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How to Handle Big Repositories with Git?

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  • Last Updated : 28 Feb, 2022
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Git is a free and open-source distributed version control system designed to handle everything from small to very large projects with speed and efficiency. Git relies on the basis of distributed development of software where more than one developer may have access to the source code of a specific application and can modify changes to it that may be seen by other developers. In this article, we will learn how to handle big repositories with Git. There are two types of big repositories:

  1. One with a large commit history
  2. Another with a large number of binary files

Handling repositories with large commit history:

  1. Use shallow clone
  2. Using git-filter
  3. Cloning a single branch

1. Using the shallow clone

This is a comparatively fast solution where we pull down only the latest commits of the repo’s history. Imagine I have a repository with 1 GB of data with more than 35000+ commits. If I choose full cloning this repository, it’s general it will take a large amount of time, but if we choose to pull only the latest n commits it can reduce our time exponentially. To perform shallow cloning we need to add –depth command with our clone command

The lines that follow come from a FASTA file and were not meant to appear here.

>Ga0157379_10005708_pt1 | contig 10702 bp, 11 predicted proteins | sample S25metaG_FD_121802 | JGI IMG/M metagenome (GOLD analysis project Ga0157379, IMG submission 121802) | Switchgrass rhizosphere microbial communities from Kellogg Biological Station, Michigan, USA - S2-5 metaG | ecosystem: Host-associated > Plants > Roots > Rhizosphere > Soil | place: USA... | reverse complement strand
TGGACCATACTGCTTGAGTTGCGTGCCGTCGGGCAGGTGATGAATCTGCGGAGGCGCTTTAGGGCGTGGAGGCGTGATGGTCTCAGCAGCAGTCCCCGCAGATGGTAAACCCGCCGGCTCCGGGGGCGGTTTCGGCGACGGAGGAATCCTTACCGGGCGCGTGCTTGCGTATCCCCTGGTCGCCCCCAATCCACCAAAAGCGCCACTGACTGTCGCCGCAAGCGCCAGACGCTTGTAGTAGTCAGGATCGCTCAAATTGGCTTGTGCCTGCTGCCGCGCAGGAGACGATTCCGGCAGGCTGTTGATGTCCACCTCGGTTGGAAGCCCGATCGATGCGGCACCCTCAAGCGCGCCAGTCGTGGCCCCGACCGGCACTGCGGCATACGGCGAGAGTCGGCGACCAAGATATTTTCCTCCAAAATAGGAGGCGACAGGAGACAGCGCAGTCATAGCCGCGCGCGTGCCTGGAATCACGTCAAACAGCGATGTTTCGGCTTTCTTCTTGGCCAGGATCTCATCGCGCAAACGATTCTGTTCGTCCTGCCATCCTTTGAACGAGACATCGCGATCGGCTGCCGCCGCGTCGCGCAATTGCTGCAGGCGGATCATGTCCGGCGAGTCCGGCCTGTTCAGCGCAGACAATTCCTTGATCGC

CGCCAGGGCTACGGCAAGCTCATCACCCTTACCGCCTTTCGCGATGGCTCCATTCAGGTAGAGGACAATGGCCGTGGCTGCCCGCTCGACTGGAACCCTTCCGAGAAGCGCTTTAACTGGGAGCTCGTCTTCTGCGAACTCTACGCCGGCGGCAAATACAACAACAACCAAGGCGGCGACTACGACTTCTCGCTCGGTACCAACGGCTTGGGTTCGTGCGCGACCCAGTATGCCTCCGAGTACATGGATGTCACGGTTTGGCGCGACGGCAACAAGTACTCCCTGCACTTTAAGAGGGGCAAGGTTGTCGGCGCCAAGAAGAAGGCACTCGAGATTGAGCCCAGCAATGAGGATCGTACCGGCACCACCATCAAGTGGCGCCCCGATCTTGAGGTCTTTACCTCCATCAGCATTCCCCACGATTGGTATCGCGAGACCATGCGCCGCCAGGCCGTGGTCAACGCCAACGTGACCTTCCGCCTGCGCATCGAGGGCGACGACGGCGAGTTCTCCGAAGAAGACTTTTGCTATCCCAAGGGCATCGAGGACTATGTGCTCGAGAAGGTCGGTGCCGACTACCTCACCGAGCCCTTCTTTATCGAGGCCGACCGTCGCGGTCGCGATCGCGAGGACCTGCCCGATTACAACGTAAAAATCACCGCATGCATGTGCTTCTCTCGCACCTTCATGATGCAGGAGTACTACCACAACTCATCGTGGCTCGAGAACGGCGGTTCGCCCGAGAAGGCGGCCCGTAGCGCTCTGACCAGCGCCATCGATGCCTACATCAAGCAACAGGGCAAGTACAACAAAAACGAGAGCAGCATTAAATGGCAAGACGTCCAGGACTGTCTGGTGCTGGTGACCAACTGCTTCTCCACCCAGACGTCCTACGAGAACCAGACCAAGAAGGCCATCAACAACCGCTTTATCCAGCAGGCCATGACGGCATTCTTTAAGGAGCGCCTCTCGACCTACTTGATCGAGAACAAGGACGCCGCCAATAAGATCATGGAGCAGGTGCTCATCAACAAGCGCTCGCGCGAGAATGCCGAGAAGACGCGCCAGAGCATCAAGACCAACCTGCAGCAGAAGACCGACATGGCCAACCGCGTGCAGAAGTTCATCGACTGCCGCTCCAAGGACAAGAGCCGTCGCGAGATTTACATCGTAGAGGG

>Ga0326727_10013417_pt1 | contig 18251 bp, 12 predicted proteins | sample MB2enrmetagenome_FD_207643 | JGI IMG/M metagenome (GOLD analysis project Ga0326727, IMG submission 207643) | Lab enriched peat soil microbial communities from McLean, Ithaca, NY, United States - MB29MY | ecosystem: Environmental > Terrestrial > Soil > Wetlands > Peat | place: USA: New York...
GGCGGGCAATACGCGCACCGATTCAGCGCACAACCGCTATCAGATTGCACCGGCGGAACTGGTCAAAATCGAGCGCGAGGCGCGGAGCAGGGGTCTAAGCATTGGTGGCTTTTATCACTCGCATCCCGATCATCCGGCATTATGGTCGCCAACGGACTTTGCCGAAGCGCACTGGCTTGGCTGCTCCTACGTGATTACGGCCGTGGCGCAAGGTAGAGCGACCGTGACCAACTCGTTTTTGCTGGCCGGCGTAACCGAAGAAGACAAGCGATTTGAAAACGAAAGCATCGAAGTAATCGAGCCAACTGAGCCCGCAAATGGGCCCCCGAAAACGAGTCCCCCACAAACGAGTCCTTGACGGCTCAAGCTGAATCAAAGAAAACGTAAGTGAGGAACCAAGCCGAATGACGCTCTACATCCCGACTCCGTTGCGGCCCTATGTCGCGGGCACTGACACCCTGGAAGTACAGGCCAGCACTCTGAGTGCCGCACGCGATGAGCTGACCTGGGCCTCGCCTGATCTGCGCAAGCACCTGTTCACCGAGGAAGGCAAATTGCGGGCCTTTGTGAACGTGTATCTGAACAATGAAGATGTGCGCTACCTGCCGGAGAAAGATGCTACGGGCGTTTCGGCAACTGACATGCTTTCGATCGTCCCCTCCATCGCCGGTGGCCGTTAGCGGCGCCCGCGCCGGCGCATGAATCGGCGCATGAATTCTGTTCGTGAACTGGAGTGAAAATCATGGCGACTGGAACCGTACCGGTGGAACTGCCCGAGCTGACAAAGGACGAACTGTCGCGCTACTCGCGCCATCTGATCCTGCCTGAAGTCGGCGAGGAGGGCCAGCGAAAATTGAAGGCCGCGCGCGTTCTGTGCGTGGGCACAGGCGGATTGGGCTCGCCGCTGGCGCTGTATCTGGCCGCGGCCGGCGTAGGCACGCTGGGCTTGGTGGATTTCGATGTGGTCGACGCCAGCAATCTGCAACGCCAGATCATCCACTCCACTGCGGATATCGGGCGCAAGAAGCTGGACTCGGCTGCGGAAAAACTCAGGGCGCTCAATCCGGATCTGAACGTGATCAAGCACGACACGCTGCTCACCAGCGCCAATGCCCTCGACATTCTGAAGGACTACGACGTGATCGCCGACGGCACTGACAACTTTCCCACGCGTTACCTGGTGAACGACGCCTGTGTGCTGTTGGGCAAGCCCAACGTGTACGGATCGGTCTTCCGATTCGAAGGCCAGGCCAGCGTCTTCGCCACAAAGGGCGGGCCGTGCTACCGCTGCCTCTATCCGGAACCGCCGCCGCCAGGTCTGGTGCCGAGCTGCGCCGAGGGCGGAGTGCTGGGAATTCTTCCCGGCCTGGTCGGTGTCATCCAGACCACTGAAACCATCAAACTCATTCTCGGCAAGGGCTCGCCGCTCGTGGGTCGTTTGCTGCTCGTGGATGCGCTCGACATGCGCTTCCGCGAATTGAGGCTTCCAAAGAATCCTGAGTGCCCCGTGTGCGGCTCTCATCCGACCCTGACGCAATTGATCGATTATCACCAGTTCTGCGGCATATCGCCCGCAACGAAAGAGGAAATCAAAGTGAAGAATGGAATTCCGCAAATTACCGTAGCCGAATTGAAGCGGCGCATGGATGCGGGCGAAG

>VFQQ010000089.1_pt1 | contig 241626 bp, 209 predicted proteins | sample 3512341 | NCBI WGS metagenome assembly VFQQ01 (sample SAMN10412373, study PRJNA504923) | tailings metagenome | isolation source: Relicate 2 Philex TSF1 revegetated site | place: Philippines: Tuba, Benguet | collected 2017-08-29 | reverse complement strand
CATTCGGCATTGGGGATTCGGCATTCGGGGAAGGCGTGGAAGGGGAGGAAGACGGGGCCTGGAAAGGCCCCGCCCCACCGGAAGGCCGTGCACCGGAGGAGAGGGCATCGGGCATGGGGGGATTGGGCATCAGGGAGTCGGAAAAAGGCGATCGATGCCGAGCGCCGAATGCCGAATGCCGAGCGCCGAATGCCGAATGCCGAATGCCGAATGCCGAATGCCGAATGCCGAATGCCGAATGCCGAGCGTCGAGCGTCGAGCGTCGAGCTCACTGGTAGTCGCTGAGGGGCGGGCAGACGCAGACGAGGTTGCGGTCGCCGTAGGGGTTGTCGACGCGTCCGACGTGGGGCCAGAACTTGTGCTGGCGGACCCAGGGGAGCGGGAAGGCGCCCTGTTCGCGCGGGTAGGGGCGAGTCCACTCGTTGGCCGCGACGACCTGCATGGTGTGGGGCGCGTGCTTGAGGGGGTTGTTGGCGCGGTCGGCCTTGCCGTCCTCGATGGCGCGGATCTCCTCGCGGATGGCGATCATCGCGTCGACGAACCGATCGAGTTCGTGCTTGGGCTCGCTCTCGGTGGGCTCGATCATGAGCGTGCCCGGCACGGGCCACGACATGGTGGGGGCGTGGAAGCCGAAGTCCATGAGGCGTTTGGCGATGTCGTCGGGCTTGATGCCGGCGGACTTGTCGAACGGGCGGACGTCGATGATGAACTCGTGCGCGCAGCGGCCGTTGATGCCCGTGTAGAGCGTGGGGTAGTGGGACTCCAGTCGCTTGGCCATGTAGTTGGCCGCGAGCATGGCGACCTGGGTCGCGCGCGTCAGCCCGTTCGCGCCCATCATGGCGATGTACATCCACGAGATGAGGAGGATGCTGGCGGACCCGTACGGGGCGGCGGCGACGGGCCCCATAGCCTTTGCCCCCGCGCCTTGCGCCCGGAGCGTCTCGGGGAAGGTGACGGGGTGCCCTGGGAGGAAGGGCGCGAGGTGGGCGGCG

git clone --depth [n] [url]
Here n specifies number of latest n commits
url specifies the remote url of the repository

2. Using git-filter

Here we can walk through the entire project history, modify, filter, or skip according to our necessity. This is generally used when we do have a large number of binary files and we need only some. To use git-filter we use the following command:

git filter-branch --tree-filter 'rm -rf [path-to-asset]'
path-to-asset signifies the path to binary asset in your repository

Although powerful, it comes with its own shortcoming that whenever we do git-filter, it changes the ids of the commit which will further require recloning. Therefore required care of recloning must be taken while using git-filter

3. Cloning a single branch

This technique is useful when we do have multiple branches but we want to work with some of them. To clone a single branch, we can use the following command:

git clone [url] --branch [branch_name] --single-branch
url specifies the remote url of the repository
branch_name specifies the name of the branch you want to clone

Handling repositories with a large number of binary files:

  1. We can use submodules, i.e. repository inside another repository. The inside repository will contain all the binary files which will provide us modularity since it will keep parent code separately and if in the future we want to make changes in this sub-module it will not affect the parent code repository.
  2. We can use third-party extensions like Git LFS, a Git extension used to manage large files and binary files in a separate Git repository.
  3. We can use garbage collection git-gc which does turn several loose objects into a single file.

Conclusion

Out of all the above three solutions, using third-party extensions like Git LFS is the most recommended.

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